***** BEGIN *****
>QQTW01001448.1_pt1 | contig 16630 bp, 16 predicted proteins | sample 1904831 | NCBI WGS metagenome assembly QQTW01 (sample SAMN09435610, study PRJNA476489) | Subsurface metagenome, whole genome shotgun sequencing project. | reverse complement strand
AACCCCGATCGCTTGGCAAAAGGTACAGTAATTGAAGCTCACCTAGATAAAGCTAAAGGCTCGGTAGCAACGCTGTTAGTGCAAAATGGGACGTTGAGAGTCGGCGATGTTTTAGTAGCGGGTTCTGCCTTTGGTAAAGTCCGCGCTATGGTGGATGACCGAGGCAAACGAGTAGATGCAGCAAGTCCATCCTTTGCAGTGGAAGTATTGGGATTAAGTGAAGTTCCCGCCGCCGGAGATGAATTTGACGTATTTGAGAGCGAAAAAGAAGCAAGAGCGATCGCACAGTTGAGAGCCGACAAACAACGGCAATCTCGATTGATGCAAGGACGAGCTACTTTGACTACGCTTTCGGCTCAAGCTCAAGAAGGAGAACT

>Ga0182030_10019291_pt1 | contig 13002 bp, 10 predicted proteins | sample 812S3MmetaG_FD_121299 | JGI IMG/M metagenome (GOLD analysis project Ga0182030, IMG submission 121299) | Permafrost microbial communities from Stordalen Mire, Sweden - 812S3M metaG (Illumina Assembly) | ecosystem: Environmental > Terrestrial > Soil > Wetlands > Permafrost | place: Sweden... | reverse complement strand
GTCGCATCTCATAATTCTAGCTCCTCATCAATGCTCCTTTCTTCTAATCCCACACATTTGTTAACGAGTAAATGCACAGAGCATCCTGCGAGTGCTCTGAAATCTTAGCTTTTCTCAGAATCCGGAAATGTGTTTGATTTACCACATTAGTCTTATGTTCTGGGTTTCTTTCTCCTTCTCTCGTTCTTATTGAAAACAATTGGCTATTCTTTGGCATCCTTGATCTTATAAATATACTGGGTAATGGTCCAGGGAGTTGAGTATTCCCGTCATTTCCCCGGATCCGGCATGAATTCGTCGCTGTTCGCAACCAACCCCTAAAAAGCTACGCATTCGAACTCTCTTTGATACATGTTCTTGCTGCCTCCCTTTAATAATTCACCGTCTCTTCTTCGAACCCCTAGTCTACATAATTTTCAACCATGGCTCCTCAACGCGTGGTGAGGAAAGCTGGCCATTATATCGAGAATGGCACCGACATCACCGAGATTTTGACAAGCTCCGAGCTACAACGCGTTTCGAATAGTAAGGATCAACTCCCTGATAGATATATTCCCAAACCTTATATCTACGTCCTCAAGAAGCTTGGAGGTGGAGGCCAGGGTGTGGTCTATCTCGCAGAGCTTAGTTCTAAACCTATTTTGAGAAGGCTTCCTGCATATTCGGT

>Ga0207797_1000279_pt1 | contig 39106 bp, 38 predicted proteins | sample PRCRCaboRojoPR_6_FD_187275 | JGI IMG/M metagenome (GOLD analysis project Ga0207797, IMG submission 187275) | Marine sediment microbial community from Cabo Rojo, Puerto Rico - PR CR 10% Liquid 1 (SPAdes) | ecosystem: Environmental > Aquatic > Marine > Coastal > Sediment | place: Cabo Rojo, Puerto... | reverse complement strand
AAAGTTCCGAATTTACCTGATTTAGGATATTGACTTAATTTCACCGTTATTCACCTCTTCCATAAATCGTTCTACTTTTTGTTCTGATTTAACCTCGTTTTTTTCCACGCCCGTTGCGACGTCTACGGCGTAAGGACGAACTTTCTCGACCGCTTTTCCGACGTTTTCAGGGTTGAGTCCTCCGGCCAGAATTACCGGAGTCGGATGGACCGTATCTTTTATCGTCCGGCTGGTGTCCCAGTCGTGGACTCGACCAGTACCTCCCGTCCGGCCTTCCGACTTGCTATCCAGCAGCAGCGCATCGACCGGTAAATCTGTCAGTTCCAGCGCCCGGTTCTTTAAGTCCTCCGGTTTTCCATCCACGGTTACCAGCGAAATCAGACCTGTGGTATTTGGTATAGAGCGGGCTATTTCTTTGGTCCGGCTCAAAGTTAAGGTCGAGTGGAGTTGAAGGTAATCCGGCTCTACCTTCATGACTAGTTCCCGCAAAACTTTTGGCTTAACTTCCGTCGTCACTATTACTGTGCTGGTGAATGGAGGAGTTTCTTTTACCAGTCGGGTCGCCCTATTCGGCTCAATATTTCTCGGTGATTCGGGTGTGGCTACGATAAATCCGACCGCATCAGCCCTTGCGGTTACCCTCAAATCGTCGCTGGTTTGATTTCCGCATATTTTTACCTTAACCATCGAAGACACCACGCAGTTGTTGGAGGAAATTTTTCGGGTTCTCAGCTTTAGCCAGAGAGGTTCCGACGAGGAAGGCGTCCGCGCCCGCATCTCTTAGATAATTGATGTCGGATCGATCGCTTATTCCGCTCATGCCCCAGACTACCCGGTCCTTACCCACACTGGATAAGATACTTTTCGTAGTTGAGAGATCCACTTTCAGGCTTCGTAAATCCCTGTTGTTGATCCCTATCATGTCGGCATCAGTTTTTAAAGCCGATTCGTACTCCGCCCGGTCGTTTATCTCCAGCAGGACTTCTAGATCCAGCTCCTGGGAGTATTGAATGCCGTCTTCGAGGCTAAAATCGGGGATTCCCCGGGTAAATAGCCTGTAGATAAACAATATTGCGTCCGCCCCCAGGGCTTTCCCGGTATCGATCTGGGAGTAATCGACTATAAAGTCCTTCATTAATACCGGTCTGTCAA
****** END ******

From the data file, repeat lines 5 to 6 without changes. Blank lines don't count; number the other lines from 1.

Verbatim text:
>Ga0207797_1000279_pt1 | contig 39106 bp, 38 predicted proteins | sample PRCRCaboRojoPR_6_FD_187275 | JGI IMG/M metagenome (GOLD analysis project Ga0207797, IMG submission 187275) | Marine sediment microbial community from Cabo Rojo, Puerto Rico - PR CR 10% Liquid 1 (SPAdes) | ecosystem: Environmental > Aquatic > Marine > Coastal > Sediment | place: Cabo Rojo, Puerto... | reverse complement strand
AAAGTTCCGAATTTACCTGATTTAGGATATTGACTTAATTTCACCGTTATTCACCTCTTCCATAAATCGTTCTACTTTTTGTTCTGATTTAACCTCGTTTTTTTCCACGCCCGTTGCGACGTCTACGGCGTAAGGACGAACTTTCTCGACCGCTTTTCCGACGTTTTCAGGGTTGAGTCCTCCGGCCAGAATTACCGGAGTCGGATGGACCGTATCTTTTATCGTCCGGCTGGTGTCCCAGTCGTGGACTCGACCAGTACCTCCCGTCCGGCCTTCCGACTTGCTATCCAGCAGCAGCGCATCGACCGGTAAATCTGTCAGTTCCAGCGCCCGGTTCTTTAAGTCCTCCGGTTTTCCATCCACGGTTACCAGCGAAATCAGACCTGTGGTATTTGGTATAGAGCGGGCTATTTCTTTGGTCCGGCTCAAAGTTAAGGTCGAGTGGAGTTGAAGGTAATCCGGCTCTACCTTCATGACTAGTTCCCGCAAAACTTTTGGCTTAACTTCCGTCGTCACTATTACTGTGCTGGTGAATGGAGGAGTTTCTTTTACCAGTCGGGTCGCCCTATTCGGCTCAATATTTCTCGGTGATTCGGGTGTGGCTACGATAAATCCGACCGCATCAGCCCTTGCGGTTACCCTCAAATCGTCGCTGGTTTGATTTCCGCATATTTTTACCTTAACCATCGAAGACACCACGCAGTTGTTGGAGGAAATTTTTCGGGTTCTCAGCTTTAGCCAGAGAGGTTCCGACGAGGAAGGCGTCCGCGCCCGCATCTCTTAGATAATTGATGTCGGATCGATCGCTTATTCCGCTCATGCCCCAGACTACCCGGTCCTTACCCACACTGGATAAGATACTTTTCGTAGTTGAGAGATCCACTTTCAGGCTTCGTAAATCCCTGTTGTTGATCCCTATCATGTCGGCATCAGTTTTTAAAGCCGATTCGTACTCCGCCCGGTCGTTTATCTCCAGCAGGACTTCTAGATCCAGCTCCTGGGAGTATTGAATGCCGTCTTCGAGGCTAAAATCGGGGATTCCCCGGGTAAATAGCCTGTAGATAAACAATATTGCGTCCGCCCCCAGGGCTTTCCCGGTATCGATCTGGGAGTAATCGACTATAAAGTCCTTCATTAATACCGGTCTGTCAA